Clash of Cultures
Some Americans expressed their discontent with the character of modern life in the 1920s by focusing on family and religion, as an increasingly urban, secular society came into conflict with older rural traditions. Fundamentalist preachers such as Billy Sunday provided an outlet for many who yearned for a return to a simpler past.
Perhaps the most dramatic demonstration of this yearning was the religious fundamentalist crusade that pitted Biblical texts against the Darwinian theory of biological evolution. In the 1920s, bills to prohibit the teaching of evolution began appearing in Midwestern and Southern state legislatures. Leading this crusade was the aging William Jennings Bryan, long a spokesman for the values of the countryside as well as a progressive politician. Bryan skillfully reconciled his anti-evolutionary activism with his earlier economic radicalism, declaring that evolution "by denying the need or possibility of spiritual regeneration, discourages all reforms."
The issue came to a head in 1925, when a young high school teacher, John Scopes, was prosecuted for violating a Tennessee law that forbade the teaching of evolution in the public schools. The case became a national spectacle, drawing intense news coverage. The American Civil Liberties Union retained the renowned attorney Clarence Darrow to defend Scopes. Bryan wrangled an appointment as special prosecutor, then foolishly allowed Darrow to call him as a hostile witness. Bryan's confused defense of Biblical passages as literal rather than metaphorical truth drew widespread criticism. Scopes, nearly forgotten in the fuss, was convicted, but his fine was reversed on a technicality. Bryan died shortly after the trial ended. The state wisely declined to retry Scopes. Urban sophisticates ridiculed fundamentalism, but it continued to be a powerful force in rural, small-town America.
Another example of a powerful clash of cultures -- one with far greater national consequences -- was Prohibition. In 1919, after almost a century of agitation, the 18th Amendment to the Constitution was enacted, prohibiting the manufacture, sale, or transportation of alcoholic beverages. Intended to eliminate the saloon and the drunkard from American society, Prohibition created thousands of illegal drinking places called "speakeasies," made intoxication fashionable, and created a new form of criminal activity -- the transportation of illegal liquor, or "bootlegging." Widely observed in rural America, openly evaded in urban America, Prohibition was an emotional issue in the prosperous Twenties. When the Depression hit, it seemed increasingly irrelevant. The 18th Amendment would be repealed in 1933.
Fundamentalism and Prohibition were aspects of a larger reaction to a modernist social and intellectual revolution most visible in changing manners and morals that caused the decade to be called the Jazz Age, the Roaring Twenties, or the era of "flaming youth." World War I had overturned the Victorian social and moral order. Mass prosperity enabled an open and hedonistic life style for the young middle classes.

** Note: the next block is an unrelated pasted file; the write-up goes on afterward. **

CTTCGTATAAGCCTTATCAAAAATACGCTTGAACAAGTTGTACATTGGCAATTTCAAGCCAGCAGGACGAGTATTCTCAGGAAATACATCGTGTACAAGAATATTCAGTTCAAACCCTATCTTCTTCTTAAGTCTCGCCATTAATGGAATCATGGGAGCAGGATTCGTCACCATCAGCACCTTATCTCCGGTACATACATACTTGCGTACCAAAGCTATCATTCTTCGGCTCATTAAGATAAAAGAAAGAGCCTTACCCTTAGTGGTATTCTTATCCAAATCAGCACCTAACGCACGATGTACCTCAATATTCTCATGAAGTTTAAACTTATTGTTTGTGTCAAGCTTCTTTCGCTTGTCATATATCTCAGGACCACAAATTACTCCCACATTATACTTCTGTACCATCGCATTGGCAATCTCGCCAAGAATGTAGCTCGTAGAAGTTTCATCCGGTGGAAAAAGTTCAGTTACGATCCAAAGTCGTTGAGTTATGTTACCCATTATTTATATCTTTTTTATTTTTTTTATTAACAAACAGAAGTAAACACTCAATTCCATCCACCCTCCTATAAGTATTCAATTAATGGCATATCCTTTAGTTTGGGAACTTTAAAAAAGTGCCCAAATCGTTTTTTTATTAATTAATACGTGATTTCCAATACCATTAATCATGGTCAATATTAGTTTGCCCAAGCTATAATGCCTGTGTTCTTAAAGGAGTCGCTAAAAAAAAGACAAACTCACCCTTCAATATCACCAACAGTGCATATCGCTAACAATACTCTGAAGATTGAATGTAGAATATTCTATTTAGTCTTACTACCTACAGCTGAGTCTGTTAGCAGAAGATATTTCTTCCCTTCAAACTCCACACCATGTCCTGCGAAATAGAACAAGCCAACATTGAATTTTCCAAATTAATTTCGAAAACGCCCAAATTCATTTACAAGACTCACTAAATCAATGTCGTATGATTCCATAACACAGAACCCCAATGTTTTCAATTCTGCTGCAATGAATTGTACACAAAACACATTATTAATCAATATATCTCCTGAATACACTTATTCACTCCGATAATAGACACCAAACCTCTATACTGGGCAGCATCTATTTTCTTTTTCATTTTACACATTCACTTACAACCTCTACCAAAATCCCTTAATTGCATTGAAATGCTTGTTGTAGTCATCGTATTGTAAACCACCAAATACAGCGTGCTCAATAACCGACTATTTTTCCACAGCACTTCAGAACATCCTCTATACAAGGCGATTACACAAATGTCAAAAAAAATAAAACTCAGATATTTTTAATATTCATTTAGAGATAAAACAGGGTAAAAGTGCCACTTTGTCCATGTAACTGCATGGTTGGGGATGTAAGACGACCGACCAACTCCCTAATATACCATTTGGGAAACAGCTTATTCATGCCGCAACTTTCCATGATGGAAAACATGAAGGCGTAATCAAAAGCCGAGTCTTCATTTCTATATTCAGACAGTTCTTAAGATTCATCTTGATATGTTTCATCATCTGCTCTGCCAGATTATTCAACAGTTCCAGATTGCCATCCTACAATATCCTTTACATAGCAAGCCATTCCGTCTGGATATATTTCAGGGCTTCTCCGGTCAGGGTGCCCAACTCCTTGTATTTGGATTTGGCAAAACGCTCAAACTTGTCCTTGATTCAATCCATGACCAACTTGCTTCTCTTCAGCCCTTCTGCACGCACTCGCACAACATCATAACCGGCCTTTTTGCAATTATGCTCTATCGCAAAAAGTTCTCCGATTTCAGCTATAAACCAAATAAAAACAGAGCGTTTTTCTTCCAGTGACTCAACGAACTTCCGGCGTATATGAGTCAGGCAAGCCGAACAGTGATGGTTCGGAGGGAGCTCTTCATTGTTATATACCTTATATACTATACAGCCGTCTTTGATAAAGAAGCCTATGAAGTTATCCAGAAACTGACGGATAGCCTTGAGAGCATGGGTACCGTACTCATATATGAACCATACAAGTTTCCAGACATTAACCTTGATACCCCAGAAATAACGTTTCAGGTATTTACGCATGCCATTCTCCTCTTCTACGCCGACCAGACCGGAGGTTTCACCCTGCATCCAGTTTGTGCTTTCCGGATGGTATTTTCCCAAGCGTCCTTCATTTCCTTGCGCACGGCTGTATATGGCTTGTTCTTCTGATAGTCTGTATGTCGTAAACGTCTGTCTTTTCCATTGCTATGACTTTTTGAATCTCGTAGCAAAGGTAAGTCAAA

The leading intellectuals were supportive. H.L. Mencken, the decade's most important social critic, was unsparing in denouncing sham and venality in American life. He usually found these qualities in rural areas and among businessmen. His counterparts of the progressive movement had believed in "the people" and sought to extend democracy. Mencken, an elitist and admirer of Nietzsche, bluntly called democratic man a boob and characterized the American middle class as the "booboisie."
Novelist F. Scott Fitzgerald captured the energy, turmoil, and disillusion of the decade in such works as The Beautiful and the Damned (1922) and The Great Gatsby (1925). Sinclair Lewis, the first American to win a Nobel Prize for literature, satirized mainstream America in Main Street (1920) and Babbitt (1922). Ernest Hemingway vividly portrayed the malaise wrought by the war in The Sun Also Rises (1926) and A Farewell to Arms (1929). Fitzgerald, Hemingway, and many other writers dramatized their alienation from America by spending much of the decade in Paris.
African-American culture flowered. Between 1910 and 1930, huge numbers of African Americans moved from the South to the North in search of jobs and personal freedom. Most settled in urban areas, especially New York City's Harlem, Detroit, and Chicago. In 1910 W.E.B. Du Bois and other intellectuals had founded the National Association for the Advancement of Colored People (NAACP), which helped African Americans gain a national voice that would grow in importance with the passing years.
An African-American literary and artistic movement, called the "Harlem Renaissance," emerged. Like the "Lost Generation," its writers, such as the poets Langston Hughes and Countee Cullen, rejected middle-class values and conventional literary forms, even as they addressed the realities of African-American experience. African-American musicians -- Duke Ellington, King Oliver, Louis Armstrong -- first made jazz a staple of American culture in the 1920's.